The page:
Neuroscience

Perception of dangerous animals

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Science  03 Jun 2016:
Vol. 352, Issue 6290, pp. 1186-1187
DOI: 10.1126/science.352.6290.1186-d

How do we understand and evaluate other creatures? Whenever we watch animals, we don't simply recognize that they are birds or mammals. We automatically evaluate whether they could be a threat. Connolly et al. scanned people's brains while they viewed images of insects, reptiles, and mammals. Half of the animals were classified as low threat, such as ladybugs and deer, and half were high threat, such as crocodiles and wolves. Taxonomic class was represented in the lateral occipital complex, a brain region involved in object perception and recognition. However, threat was processed in the superior temporal sulcus, a region used for understanding facial expressions and deciphering others' intentions. Evaluating the intentions of a potentially threatening animal and those of another human appear to be related functions.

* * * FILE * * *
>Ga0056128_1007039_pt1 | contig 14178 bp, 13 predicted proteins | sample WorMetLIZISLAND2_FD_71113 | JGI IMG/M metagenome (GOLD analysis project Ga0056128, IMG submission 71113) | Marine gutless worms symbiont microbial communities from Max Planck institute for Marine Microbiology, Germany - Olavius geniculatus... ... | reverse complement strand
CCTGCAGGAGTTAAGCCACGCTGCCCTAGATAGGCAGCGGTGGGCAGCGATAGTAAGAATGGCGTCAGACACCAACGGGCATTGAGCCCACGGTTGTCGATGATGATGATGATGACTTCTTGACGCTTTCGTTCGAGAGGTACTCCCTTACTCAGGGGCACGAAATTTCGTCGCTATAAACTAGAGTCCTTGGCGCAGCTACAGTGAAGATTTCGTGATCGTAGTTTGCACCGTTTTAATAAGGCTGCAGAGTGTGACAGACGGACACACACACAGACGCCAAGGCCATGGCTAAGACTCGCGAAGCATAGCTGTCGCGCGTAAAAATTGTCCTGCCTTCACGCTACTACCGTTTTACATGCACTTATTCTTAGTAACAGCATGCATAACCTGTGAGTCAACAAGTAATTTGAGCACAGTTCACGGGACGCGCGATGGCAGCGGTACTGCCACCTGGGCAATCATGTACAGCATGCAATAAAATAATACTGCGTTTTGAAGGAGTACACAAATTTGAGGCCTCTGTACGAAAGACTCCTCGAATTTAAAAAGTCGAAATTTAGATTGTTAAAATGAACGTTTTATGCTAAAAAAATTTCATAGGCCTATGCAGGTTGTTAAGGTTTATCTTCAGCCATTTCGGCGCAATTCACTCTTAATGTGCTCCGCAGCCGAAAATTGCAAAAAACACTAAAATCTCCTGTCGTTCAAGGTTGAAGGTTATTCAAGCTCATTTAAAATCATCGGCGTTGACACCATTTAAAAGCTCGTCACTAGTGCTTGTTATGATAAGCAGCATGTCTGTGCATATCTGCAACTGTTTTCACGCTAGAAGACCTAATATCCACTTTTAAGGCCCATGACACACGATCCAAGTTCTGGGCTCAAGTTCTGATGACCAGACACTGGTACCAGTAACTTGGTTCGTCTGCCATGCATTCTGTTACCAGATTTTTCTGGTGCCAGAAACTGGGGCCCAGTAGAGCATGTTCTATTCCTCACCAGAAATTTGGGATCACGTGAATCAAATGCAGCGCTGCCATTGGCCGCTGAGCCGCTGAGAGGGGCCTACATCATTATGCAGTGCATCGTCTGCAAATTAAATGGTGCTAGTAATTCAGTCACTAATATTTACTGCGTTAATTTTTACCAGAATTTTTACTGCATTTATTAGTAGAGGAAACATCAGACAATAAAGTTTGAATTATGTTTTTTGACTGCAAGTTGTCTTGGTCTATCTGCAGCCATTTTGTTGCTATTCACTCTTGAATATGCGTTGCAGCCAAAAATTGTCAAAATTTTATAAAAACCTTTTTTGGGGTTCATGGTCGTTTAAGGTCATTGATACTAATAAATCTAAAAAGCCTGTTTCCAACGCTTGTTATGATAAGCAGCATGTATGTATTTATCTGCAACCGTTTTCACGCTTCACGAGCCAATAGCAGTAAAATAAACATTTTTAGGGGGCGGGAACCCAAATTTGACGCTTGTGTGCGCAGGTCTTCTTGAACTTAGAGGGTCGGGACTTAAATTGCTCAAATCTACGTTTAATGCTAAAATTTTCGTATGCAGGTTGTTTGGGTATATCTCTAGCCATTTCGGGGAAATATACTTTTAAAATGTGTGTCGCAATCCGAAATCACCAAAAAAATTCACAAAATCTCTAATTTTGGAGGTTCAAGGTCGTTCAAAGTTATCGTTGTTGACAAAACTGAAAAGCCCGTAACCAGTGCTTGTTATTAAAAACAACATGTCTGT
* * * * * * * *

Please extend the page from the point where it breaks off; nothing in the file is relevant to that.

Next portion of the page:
We may use the same part of our brain to evaluate potentially threatening animals, like this crocodile, as we do to evaluate human intentions.

PHOTO: WARWICK LISTER-KAYE/STOCKPHOTO.COM

J. Neurosci. 36, 5373 (2016).

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